Ensemble Skalectrik – Trainwrekz (Editions Mego)
Ekoplekz’s Nick Edwards has found a nice home for himself on Editions Mego, and this is another offering of saturated, noise-inflected electronica from the Briton, this time under the Ensemble Skalectrik moniker. Trainwrekz, as its title suggests, contains some of Edwards’s most abrasive and vicious work to date: six concise and moody vignettes dominated by twisted synths, untethered found sounds and unsettling industrial noises. ‘Wrektoo’, for example, is dominated by sampled gunshots and bubbling, watery found sounds alongside metallic clangs and thuds that sound like they were recorded in a disused factory. ‘Wrekfore’, meanwhile, juxtaposes repetitive electronic mini-drones with swirling futuristic textures that could have been lifted from the archives of the BBC Radiophonic Workshop. The influence of industrial pioneers like SPK and Throbbing Gristle is clear, but Edwards’s scope is broader than that, and subtle injections of humour and hauntology, along with his use of the letters ‘W’ and ‘Z’ and a clear experimental bent, make me think of the late, great artist Jeff Keen, whose sonic creations recently appeared on a recent compilation by Trunk Records. Good company indeed!
Jacob Kirkegaard – Conversion (Touch)
Conversion sees Danish sound artist and composer Jacob Kirkegaard re-interpret two of his more experimental sound creations as instrumental compositions, performed by his fellow countrymen Scenatet. The first, ‘Labyrinthitis’, was initially produced using sounds created by the composer’s own ears (!), a form dubbed “oto-acoustic music”. Here, these vibrations are reinterpreted as overlapping, ever-evolving string drones, starting off in a fragile high register, before more insistent, extended lower tones shimmer out of the omnipresent haze. While the original may be more surprising, ‘Labyrinthitis’ is steeped in the tradition of slow-burning minimalism, and the way Scenatet recalibrate Kirkegaard’s organic source as stirring, increasingly present micro-tones that is deeply affecting. ‘Church’, meanwhile, initially started out as field recordings captured in an abandoned church near the Chernobyl nuclear power plant. On Conversion, Scenatet recreate the ambiance of emptiness and vastness suggested by the piece’s origin, again creating a work of music that evolves gradually in and out of near-silence, to deeply dramatic effect.
Orchestre Poly-Rythmo de Cotonou – The Skeletal Essences of Voodoo Funk (Analog Africa)
Analog Africa deserve a medal for the way they’ve gone about digging out some of the most obscure -and best- music from that continent currently available in a market that keeps growing and growing. Benin has proved a particularly fruitful hunting ground for the label. Given its geographic location, sandwiched between Nigeria and Togo, with Ghana close by, it’s unsurprising that many tracks on this compilation seem infused with afrobeat and highlife influences, but it also stands apart from those more famous genres, not least due to the French lyrics that pop up on a couple of the numbers. The term “skeletal”, used in the title feels appropriate, because there is a brittle, stripped-down quality to the orchestra’s polyrhythms, while horns are used sparingly, like flashes of colour splattered on a canvas, bringing to mind a more stripped-down take on early Osibisa rather than, say, Fela Kuti’s high-energy funk. One of the standout tracks is ‘N’Goua’, which moves at a sensual, languid pace, with loping bass, drums and percussion serving as a solid foundation for the vocals, sax spurts and twisty, winding guitar solos. On ‘Vi E Lo’, meanwhile, Orchestre Poly-Rythmo de Cotonou turn their gaze across the Atlantic to take in Latino influences, further fleshing out their musical palette. The band produces music that straddles genre, but which is always haunting in its melodic and rhythmic grace.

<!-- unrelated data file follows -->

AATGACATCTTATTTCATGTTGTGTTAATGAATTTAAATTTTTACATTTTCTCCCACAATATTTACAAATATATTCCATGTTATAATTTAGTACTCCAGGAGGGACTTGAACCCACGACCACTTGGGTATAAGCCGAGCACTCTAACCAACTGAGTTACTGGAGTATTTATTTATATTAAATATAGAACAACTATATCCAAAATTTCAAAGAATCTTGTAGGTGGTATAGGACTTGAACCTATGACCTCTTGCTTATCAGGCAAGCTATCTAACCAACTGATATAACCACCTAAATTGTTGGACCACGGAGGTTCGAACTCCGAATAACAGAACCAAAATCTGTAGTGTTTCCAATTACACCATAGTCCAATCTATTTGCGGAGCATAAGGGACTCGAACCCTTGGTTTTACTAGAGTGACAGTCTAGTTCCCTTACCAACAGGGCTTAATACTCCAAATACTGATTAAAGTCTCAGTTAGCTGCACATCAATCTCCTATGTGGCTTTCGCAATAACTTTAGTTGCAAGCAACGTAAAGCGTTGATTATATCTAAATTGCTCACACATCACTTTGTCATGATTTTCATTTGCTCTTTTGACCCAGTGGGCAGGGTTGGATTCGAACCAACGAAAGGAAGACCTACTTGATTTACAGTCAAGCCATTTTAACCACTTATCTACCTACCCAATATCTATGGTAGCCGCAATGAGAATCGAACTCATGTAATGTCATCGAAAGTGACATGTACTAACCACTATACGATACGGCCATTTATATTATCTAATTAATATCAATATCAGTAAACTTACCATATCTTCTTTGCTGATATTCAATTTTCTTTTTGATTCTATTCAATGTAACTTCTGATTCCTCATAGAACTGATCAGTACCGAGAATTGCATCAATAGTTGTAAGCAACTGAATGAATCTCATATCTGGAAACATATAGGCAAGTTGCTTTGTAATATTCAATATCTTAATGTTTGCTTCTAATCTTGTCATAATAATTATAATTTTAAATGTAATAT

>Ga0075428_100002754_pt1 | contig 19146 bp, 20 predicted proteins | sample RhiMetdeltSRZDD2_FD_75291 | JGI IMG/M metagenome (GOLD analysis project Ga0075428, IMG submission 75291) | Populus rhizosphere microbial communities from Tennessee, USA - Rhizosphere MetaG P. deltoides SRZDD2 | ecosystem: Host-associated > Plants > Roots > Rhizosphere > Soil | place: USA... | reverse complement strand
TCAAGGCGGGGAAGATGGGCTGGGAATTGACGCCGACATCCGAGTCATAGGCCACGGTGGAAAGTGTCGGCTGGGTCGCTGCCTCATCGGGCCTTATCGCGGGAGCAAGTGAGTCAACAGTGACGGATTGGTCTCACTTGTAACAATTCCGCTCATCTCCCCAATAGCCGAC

Charlemagne Palestine and Z’ev – Rubhitbangklanghear Rubhitbangklangear (Sub Rosa)
Charlemagne Palestine first started playing bells in the sixties, during his student days, and there’s always been a trace of their chiming overtones in his music for other instruments, notably in the way he repeats piano notes and in his use of glass. Here, he teams up with enigmatic American percussionist Z’ev for three pieces that juxtapose Palestine’s see-sawing carillon with quiet rhythmic patterns. The drums are pitched low in the mix, at times barely audible, but Z’ev follows Palestine’s every temporal shift with dogged determination. Rubhitbangklanghear Rubhitbangklangear is a minimalist affair, driven by the Palestine’s patient repetitions, which instantly recall his Strumming Music triple-album, also released on Sub Rosa. On the second piece, these hypnotic harmonics are countered by moody drones that pull Palestine into Z’ev’s orbit, leaving tense moments of expectant quietness. This tension forms the bedrock of Rubhitbangklanghear Rubhitbangklangear, with both musicians clearly keeping a keen ear on what the other is playing at all times. As such, the album bears little of the natural spirituality and reflectiveness induced by a lot of minimalism, with Palestine and Z’ev refusing to lapse into blissful contemplation. It closes with a dissonant 8-minute duel where Z’ev’s industrial clatters are (naturally?) reverbed to the max, a jarring conclusion – and all the better for it.